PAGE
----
Jonah Goldberg: The media vs. Joe the Plumber





At a John McCain rally in Virginia on Saturday, Tito Munoz had come to face the enemy: the news media, which had declared war on Joe Wurzelbacher.

"Why the hell are you going after Joe the Plumber?" he yelled at a group of reporters, including my National Review colleague, Byron York. "Joe the Plumber has an idea. He has a future. He wants to be something else. Why is that wrong? Everything is possible in America. I made it. Joe the Plumber could make it even better than me. ... I was born in Colombia, but I was made in the U.S.A."

Who knows what it will do for McCain in the end, but the Joe the Plumber phenomenon is real. At the rally, supporters carried handmade signs reading "Phil the Brick Layer" and banners proclaiming "Rose the Teacher." Wurzelbacher symbolizes an optimistic, individualistic vision of America sorely lacking -- until recently -- in McCain's rhetoric.

Barack Obama, in contrast, has offered the most rhetorically eloquent defense of collectivism since Franklin D. Roosevelt. In his biographical video at the Democratic convention, he proclaimed that in America, "one person's struggle is all of our struggles." In his acceptance speech, he artfully replaced the idea of the American dream with the century-old progressive nostrum of "America's promise."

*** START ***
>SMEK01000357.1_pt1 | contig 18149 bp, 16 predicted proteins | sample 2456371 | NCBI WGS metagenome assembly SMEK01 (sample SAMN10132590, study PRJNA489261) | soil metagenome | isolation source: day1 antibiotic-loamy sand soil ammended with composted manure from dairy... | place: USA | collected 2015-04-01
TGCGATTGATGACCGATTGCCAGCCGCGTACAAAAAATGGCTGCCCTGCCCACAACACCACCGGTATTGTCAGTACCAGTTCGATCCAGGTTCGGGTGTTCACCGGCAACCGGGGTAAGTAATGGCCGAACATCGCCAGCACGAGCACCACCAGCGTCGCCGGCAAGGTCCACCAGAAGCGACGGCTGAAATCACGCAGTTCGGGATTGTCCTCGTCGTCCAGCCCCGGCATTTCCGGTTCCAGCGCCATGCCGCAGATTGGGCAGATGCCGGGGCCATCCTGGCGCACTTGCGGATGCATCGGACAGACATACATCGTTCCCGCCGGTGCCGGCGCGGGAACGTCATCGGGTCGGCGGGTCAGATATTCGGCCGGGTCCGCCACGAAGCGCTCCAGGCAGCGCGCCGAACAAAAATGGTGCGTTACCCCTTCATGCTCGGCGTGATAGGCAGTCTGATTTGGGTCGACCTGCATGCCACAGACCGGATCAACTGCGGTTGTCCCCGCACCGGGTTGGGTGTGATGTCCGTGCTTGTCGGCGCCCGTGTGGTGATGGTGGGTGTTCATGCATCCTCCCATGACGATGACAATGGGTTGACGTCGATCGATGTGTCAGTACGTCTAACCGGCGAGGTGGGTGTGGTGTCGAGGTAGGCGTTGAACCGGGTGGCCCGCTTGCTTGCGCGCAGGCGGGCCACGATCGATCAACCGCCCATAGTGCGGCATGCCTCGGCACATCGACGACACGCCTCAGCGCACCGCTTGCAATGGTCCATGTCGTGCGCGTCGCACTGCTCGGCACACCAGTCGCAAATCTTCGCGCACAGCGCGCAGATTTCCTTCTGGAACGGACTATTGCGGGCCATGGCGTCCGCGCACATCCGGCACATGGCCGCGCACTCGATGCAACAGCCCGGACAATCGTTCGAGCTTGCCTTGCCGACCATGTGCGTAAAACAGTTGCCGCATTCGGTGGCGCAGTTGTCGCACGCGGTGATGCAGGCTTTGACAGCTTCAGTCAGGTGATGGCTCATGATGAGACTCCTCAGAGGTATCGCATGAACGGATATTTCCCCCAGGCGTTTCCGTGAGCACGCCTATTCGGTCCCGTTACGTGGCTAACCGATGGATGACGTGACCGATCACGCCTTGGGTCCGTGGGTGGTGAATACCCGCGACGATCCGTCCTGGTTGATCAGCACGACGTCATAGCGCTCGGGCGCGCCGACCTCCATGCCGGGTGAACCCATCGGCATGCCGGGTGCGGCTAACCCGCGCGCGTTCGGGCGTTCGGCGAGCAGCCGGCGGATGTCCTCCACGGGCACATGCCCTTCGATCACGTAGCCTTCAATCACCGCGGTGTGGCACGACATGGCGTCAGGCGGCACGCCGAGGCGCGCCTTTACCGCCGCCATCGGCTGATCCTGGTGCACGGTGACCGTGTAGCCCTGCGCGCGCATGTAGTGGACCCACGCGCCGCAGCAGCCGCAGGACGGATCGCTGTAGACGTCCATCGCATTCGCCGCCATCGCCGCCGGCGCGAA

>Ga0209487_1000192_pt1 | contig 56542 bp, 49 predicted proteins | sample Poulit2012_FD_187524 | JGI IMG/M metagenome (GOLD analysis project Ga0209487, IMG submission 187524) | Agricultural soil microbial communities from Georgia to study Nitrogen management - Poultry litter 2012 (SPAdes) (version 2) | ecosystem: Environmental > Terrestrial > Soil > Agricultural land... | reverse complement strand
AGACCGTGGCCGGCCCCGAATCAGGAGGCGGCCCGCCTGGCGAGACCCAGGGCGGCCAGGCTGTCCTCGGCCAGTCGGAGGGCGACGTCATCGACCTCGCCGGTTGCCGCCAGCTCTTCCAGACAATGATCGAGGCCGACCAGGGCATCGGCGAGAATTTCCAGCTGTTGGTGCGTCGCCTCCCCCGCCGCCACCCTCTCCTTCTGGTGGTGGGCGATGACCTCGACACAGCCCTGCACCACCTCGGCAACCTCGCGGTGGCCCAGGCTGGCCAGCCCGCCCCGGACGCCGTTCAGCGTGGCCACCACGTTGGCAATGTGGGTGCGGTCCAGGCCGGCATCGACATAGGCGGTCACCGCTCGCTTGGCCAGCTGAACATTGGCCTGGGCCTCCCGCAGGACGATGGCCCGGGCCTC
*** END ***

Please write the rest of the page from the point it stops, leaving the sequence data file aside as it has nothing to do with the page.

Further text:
But the two visions are in opposition: the former individualistic, the latter collectivist. We each have our own idea of the American dream. Joe the Plumber's is to own a small plumbing company; yours might be something else entirely. In America, that's fine, because the pursuit of happiness is an individual, not a collective, right.

Obama's "America's promise," meanwhile, harkens back a century to the writings of such progressives as Herbert Croly (author of "The Promise of American Life"), who demonized individualism while sanctifying collective action overseen by the state. Obama also often articulates a vision of government inspired by the biblical injunction to be our brother's keeper. Few would dispute the moral message, but many disagree that such religious imperatives are best translated into tax or economic policy. (Where are the separation of church and state fetishists when you need them?) But individualists haven't had much of a voice in McCain, at least not until last week.

So we've listened to Joe Biden question the patriotism -- and, at times, piety -- of those who don't share Obama's economic vision. We've listened to Michelle Obama promise that her husband will make Americans "work" in his effort to fix our "broken souls." We've heard the candidate himself say that we should agree to higher taxes in the name of "neighborliness," and that he'd raise the capital gains tax -- even if it demonstrably lowered revenues -- "for the purposes of fairness." His "tax cut" for 95% of Americans is in large part a middle-class dole. He will cut checks to millions who pay no income tax at all and call it a tax cut.

In short, Obama's explanation to Joe the Plumber that we need to "spread the wealth around" is a sincere and significant expression of his worldview, with roots stretching back to his church and his days as a community organizer. ...



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